Fox News Anchor Questions Mnuchin Whether Trump Administration Predictions Are 'Based on Economic Reality or the November Election?'

Fox News anchor Chris Wallace pushed back against "rosy predictions" about the economy made by President Donald Trump's Treasury Secretary Steve Mnuchin in a Sunday interview, questioning the cabinet official over whether his analysis was "based on economic reality or the November election?"

Mnuchin, who has spearheaded the administration's negotiations with Congress over economic stimulus legislation, appeared for an interview on Wallace's weekly show Fox News Sunday. During the segment, the Cabinet official highlighted the high number of job losses since mid-March, but also optimistically projected that the economy would recover swiftly in the second half of the year.

"The reported numbers are probably going to get worse before they get better, but that's why we're focused on rebuilding this economy," Mnuchin said.

"We'll have a better third quarter, we'll have a better fourth quarter, and next year is gonna be a great year," the Trump administration official added.

But Wallace confronted Mnuchin over the optimistic projection for the end of 2020 and next year. The anchor highlighted statistics that suggested the economic problems would continue through 2021.

Chris Wallace and Steve Mnuchin
Fox News Sunday anchor Chris Wallace interviews Treasury Secretary Steve Mnuchin about the economic fallout of the novel coronavirus pandemic on May 10 Fox News/screengrab

"You and the president both say the economy is going to come roaring back ... I want to ask about a number of signs which indicate that the recovery is going to be much slower than that, sir. Job losses are not just in the hospitality industry, airlines, restaurants, as you would expect — but they're more widespread. The white collar and government sector, 3 million jobs lost," Wallace pointed out. "Major retailers like Neiman Marcus and J Crew declaring bankruptcy. And the nonpartisan Congressional Budget Office says unemployment at the end not of this year, but of 2021, will still be 9.5 percent," the journalist said.

"Question, are your rosy predictions based on economic reality or the November election?" Wallace asked.

Responding, Mnuchin asserted that he wasn't making "rosy" predictions, and that the large numbers represented real people who have been negatively impacted.

"My numbers aren't rosy. What I've said is, you're going to have a very, very bad second quarter and then I think you're going to see a bounce back from a low standpoint," he explained. Mnuchin noted that economic models have never before been used to predict what will happen when you close down the economy due to medical reasons.

"So my predictions are based on what I see as the rate of reopening in a careful way," the secretary noted. "It's also based upon my views, and I've personally heard from many of the doctors that have vaccines and virals in trials, and their expectations of being able to get a vaccine by the end of this year and having real viral treatment, the advent of testing. All these things are going to help give American businesses, American workers the confidence to reopen in a careful and deliberate way," he said.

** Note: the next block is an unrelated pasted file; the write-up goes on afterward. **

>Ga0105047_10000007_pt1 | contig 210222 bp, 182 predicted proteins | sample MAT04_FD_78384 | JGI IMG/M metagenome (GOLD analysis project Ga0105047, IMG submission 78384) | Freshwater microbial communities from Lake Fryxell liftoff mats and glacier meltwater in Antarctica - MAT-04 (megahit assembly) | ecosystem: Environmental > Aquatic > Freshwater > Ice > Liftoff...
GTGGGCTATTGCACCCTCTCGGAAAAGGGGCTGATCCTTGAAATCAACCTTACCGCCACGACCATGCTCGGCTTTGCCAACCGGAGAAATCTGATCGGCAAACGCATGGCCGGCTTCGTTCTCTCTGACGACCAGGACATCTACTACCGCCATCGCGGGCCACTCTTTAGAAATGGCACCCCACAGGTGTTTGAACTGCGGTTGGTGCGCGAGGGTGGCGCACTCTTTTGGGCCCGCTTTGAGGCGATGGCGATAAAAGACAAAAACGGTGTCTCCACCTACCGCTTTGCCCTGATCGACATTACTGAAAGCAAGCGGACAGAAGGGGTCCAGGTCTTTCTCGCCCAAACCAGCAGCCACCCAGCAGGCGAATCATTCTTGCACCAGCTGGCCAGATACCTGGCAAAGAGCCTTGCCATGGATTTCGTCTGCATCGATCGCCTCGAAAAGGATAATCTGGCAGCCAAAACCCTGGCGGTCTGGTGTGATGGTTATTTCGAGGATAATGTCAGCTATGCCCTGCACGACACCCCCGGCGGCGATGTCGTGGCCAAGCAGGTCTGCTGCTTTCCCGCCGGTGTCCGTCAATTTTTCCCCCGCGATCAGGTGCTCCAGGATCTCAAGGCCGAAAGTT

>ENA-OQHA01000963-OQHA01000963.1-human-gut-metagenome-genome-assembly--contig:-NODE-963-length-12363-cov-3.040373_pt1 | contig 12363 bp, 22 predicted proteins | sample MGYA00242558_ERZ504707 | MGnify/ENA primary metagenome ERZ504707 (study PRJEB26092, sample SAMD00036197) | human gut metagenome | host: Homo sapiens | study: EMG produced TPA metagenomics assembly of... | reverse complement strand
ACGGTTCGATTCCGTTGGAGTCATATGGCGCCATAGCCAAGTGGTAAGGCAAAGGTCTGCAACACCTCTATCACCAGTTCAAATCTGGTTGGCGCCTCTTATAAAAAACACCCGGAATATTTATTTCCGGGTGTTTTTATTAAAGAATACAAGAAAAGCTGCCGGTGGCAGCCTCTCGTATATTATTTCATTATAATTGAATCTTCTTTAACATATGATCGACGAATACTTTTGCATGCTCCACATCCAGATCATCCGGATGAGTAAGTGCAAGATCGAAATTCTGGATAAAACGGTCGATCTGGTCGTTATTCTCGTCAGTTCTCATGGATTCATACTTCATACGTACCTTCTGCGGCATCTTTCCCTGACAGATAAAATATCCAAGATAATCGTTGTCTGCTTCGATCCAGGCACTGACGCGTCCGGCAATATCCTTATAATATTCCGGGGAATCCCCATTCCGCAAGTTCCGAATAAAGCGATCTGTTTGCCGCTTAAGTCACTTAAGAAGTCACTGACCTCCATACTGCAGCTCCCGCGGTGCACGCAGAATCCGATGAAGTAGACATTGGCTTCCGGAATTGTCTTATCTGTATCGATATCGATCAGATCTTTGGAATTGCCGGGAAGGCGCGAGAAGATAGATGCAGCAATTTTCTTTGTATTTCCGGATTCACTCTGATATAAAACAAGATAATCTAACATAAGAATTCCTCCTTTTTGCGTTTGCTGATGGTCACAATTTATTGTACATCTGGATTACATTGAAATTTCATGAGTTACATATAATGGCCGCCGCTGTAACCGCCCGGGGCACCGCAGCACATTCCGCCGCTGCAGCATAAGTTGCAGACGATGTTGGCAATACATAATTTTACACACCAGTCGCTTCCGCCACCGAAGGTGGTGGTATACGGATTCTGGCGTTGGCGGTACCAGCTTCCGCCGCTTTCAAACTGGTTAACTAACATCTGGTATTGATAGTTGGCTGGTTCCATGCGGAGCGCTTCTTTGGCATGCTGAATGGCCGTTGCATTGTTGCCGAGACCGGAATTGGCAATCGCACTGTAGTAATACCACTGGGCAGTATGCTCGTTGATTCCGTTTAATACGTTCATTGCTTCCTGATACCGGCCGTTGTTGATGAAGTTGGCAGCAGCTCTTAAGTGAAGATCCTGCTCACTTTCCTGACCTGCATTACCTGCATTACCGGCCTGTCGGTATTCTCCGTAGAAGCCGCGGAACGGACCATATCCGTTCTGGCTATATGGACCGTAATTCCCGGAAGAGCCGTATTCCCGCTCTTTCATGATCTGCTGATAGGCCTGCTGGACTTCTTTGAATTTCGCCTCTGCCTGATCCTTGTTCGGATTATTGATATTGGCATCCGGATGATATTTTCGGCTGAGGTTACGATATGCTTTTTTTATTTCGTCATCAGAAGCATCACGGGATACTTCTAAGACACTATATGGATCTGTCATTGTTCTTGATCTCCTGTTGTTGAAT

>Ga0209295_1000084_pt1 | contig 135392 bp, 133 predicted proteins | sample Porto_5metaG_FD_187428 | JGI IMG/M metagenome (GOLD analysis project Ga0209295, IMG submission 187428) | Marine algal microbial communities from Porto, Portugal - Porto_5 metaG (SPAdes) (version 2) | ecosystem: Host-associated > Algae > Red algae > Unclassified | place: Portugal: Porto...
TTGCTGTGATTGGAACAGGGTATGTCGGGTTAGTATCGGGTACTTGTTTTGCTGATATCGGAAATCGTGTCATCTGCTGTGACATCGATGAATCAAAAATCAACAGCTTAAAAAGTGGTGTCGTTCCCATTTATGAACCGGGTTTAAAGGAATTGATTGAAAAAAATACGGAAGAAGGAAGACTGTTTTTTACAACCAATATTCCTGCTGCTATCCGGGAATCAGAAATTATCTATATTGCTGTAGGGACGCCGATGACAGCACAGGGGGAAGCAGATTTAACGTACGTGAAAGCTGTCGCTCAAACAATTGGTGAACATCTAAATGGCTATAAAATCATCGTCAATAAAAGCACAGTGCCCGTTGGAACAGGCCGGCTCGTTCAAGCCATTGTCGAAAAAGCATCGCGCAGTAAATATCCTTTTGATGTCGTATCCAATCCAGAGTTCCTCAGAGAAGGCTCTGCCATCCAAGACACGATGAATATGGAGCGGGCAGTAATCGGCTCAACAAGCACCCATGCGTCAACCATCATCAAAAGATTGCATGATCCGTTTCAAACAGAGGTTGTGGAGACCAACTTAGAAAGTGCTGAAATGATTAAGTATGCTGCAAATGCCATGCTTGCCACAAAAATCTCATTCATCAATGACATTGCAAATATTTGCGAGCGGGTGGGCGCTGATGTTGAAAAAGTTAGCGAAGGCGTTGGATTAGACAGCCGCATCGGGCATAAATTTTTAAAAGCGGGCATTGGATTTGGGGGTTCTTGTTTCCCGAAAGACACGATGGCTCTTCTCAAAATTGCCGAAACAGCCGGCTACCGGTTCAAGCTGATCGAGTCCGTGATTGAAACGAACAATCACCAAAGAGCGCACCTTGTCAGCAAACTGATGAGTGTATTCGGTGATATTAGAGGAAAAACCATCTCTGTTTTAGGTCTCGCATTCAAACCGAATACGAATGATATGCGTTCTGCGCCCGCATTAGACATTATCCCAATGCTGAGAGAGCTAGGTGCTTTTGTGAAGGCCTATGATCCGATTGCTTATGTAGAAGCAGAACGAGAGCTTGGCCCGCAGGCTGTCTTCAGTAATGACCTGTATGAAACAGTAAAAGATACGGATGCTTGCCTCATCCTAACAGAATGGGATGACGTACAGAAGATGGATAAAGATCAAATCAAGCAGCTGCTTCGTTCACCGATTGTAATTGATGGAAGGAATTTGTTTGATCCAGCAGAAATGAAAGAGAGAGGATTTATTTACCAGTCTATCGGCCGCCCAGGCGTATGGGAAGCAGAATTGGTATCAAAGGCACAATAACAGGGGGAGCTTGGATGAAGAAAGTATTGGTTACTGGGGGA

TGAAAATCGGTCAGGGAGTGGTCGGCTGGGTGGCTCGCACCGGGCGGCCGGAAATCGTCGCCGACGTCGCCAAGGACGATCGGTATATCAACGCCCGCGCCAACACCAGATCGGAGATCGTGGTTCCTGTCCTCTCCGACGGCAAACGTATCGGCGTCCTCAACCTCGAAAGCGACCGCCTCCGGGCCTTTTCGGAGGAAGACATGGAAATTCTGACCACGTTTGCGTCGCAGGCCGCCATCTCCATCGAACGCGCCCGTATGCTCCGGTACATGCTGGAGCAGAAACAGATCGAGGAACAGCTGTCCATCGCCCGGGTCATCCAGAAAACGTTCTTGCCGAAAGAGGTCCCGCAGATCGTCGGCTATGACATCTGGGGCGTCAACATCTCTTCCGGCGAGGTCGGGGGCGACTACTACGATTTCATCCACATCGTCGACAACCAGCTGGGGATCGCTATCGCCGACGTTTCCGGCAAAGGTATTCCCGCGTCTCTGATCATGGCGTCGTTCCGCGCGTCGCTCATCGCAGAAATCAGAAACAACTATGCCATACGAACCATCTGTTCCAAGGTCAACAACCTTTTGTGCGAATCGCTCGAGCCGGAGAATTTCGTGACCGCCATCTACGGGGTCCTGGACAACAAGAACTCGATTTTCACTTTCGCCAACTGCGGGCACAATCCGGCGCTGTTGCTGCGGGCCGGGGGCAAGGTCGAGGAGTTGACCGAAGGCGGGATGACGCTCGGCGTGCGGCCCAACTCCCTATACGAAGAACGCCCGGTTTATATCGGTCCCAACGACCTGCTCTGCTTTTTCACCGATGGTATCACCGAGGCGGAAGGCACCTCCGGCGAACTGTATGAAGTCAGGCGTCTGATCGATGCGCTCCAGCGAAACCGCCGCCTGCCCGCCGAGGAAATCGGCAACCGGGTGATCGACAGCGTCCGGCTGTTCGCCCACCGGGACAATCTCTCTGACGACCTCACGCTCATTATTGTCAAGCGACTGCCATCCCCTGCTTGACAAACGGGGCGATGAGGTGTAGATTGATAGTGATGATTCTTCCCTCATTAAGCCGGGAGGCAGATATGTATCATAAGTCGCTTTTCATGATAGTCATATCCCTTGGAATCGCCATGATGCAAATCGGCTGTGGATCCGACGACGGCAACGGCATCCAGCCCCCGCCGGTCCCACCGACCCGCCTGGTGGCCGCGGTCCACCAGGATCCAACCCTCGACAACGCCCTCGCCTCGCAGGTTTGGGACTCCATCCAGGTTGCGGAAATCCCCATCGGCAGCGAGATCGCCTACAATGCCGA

A big part of Trump and Republican's re-election message was intended to be focused around the good economy and the country's historically low unemployment rate in the first three years of Trump's presidency. But with the rapidly spreading novel coronavirus pandemic, much of the economy was shut down in March, leading to an unprecedented surge in unemployment and a drastic drop in gross domestic product (GDP). Now Trump and his campaign have shifted their message to argue that the president is the best-suited candidate to rebuild in the wake of the economic downturn.

The April jobs report from the Department of Labor, which was published on Friday, showed that the official unemployment rate has jumped by double-digits from its historic low of 3.5 percent in February to more than 14 percent. The report noted that more than 20 million jobs had been lost. Meanwhile, economists project that the actual unemployment rate is already north of 20 percent and could rise significantly higher.

But Trump's economic advisers, as well as many analysts from the private sector, have predicted that the economy will rebound swiftly in the second half of 2020, while the coming months are expected to continue to bring a historic downturn.

Donald Trump and Steve Mnuchin
President Donald Trump and Treasury Secretary Steven Mnuchin participate in the daily coronavirus task force briefing at the White House on April 21 in Washington, D.C. Drew Angerer/Getty

"I don't want to sugarcoat any of this because it's so difficult. I don't think the numbers are going to turn up in the next few weeks. I think in May, the job figures are going to be very difficult," Larry Kudlow, the director of President Donald Trump's National Economic Council, said in a Saturday interview with Fox News. However, he suggested things would improve significantly by the end of the year.

"While job losses of 20.5 million looks terrible, we see several signs within the underlying data that indicate the potential for a quicker recovery in the labor market is plausible," Charlie Ripley, senior investment strategist for Allianz Investment Management, said in a statement emailed to Newsweek.

"The number of unemployed that are on temporary layoff spiked above 18 million meaning those jobs could come back quicker as the economy begins to open up. Additionally, the average hourly earnings figure jumped to 4.7 percent, for the month which indicates that most of the jobs lost were in the lower end of the pay scale," Ripley explained. "Lastly, the composition of job losses was higher in the industries that have been affected the most, including the hospitality and leisure sectors."